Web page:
Streaming meant an unheard of ease of access to event coverage for enthusiasts at home, they could get the live experience without being there. In 2011 twitch.tv went live, with a purpose of being a platform for gamers to stream, with own3d.tv having appeared a few years earlier with the same purpose. This opportunity was leapt on by esports tournament organisers as a way to turn their competitions into an online spectator experience whilst the pro gamers themselves found there was a huge audience who would watch them play. Streamed tournaments would get hundreds of thousands of concurrent viewers. The top pro gamers would get tens of thousands on their streams, with multiple streams going at all points of the day. By the middle of 2013, with the decline of own3d (their main competitor), Twitch would report 43 million monthly viewers. In 2015, after its purchase by Amazon for just under 1 billion USD, Twitch was getting up to 100 million monthly visitors.
Between them, the rise of MOBAs and streaming caused what I would term the ‘esports boom’. The popularity of the MOBAs twinned with the ease of access for casual fans offered by streaming brought esports to the mainstream gaming audience and beyond. Mainstream media commonly includes features explaining the esports phenomenon (akin to this one). If you were to look at lists of team and tournament sponsors you would recognise a lot of the organisations on there.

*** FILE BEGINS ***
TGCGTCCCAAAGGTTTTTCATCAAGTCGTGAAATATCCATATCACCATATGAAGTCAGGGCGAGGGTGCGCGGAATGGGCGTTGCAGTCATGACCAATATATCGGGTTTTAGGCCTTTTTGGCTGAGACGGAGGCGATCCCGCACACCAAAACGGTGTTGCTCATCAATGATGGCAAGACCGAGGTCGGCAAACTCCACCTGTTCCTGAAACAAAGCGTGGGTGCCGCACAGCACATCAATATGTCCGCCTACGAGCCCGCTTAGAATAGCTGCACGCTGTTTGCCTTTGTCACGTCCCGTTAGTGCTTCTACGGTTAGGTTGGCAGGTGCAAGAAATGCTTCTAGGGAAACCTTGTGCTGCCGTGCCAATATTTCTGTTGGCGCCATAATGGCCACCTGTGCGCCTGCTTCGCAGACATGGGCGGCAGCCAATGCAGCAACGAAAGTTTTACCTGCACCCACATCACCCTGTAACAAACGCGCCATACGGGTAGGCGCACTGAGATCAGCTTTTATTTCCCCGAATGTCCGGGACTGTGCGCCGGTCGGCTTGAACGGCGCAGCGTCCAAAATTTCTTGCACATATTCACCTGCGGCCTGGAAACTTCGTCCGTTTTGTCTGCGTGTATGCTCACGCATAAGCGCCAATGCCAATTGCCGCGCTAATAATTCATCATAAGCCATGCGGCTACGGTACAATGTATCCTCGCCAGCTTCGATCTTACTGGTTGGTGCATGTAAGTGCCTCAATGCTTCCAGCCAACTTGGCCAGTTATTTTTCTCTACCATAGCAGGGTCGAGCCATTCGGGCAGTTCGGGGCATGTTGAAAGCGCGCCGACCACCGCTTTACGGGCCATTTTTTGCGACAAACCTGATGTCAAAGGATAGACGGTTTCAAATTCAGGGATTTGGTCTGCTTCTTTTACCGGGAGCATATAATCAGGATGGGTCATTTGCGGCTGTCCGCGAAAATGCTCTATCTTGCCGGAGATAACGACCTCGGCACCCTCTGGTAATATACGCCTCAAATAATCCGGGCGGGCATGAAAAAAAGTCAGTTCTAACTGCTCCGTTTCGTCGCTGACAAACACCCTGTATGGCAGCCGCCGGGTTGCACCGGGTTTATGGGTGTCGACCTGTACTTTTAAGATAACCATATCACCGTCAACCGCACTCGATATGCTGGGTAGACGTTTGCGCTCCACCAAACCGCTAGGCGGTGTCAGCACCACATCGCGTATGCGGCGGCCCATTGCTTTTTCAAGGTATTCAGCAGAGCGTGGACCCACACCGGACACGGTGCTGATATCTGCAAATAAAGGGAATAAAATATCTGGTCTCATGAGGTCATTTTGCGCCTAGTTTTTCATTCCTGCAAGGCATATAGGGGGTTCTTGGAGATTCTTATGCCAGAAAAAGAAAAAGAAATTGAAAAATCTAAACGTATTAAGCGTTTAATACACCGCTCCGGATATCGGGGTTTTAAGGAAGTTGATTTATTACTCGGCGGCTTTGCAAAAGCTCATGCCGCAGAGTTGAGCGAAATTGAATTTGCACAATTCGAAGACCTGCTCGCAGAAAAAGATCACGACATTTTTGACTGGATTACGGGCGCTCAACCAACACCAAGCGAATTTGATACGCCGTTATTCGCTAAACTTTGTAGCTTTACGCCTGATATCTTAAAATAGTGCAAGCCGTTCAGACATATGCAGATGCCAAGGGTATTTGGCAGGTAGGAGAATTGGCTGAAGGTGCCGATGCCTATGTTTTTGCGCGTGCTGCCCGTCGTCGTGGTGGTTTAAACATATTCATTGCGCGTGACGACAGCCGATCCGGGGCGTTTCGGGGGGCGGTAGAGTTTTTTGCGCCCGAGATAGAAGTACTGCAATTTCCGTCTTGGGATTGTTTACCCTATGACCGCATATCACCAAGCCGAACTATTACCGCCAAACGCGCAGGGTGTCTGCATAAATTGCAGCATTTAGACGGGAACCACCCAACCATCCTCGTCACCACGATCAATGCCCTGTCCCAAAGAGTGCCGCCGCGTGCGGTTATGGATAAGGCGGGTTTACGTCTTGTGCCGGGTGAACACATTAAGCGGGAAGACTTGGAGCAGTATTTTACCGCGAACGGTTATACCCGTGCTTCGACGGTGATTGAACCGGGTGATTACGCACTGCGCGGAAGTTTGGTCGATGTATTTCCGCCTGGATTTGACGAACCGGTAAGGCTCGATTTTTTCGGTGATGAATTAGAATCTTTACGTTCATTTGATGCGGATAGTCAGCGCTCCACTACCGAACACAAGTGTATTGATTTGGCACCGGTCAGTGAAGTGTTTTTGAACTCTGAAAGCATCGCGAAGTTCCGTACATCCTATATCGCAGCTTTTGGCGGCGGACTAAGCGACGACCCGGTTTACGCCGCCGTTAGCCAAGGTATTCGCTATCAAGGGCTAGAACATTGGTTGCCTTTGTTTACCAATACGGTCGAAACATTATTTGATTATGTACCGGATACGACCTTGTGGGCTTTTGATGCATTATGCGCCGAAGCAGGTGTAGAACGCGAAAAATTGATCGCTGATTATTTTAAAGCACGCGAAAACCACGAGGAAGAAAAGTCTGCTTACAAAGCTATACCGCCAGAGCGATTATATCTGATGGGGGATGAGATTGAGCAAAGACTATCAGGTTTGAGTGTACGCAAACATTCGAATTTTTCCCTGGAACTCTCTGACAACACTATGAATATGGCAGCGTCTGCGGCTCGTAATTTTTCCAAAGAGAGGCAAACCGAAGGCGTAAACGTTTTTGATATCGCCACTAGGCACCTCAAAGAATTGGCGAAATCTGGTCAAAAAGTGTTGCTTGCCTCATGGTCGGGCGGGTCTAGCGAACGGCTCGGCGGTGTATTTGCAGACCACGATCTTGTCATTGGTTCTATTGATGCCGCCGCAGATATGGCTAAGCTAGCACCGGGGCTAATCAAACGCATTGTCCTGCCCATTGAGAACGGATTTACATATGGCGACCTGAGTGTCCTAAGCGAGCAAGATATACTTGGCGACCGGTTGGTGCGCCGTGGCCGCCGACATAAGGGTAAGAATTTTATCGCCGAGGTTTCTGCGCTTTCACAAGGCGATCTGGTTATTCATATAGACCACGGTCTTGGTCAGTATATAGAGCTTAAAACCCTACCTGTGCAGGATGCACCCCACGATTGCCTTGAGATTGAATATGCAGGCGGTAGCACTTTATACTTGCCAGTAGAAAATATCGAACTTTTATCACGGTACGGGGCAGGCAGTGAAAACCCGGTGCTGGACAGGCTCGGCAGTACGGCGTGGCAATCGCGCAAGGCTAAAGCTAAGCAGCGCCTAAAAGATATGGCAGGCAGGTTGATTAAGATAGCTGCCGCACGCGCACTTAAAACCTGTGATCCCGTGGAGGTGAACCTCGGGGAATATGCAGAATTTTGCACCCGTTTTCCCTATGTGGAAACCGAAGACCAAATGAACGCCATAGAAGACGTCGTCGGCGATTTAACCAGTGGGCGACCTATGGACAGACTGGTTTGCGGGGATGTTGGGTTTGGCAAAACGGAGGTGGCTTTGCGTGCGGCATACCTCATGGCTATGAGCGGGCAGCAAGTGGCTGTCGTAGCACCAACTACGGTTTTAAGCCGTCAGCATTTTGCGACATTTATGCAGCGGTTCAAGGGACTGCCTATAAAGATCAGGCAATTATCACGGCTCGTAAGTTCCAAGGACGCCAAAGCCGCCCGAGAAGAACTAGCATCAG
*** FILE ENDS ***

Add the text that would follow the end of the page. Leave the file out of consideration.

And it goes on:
Professional Gaming vs Traditional Sports
These days esports is eerily similar to sports, except with the ‘e’. Viewership and production quality is comparable (or higher in some cases). There are also dedicated media outlets, and numerous pundits (often retired players). When comparing professional gamers with traditional athletes you find that both are serious, albeit short-term, career opportunities that are highly fought over by the most talented and dedicated. Both are supported by large teams of managers, coaches, analysts and even psychologists.
Teams often fight to sign top players (though the exact volumes of money are rarely disclosed in esports). In fact, I would say that the training regimes of professional players are often longer hours than those of traditional athletes, though they are mentally instead of physically draining.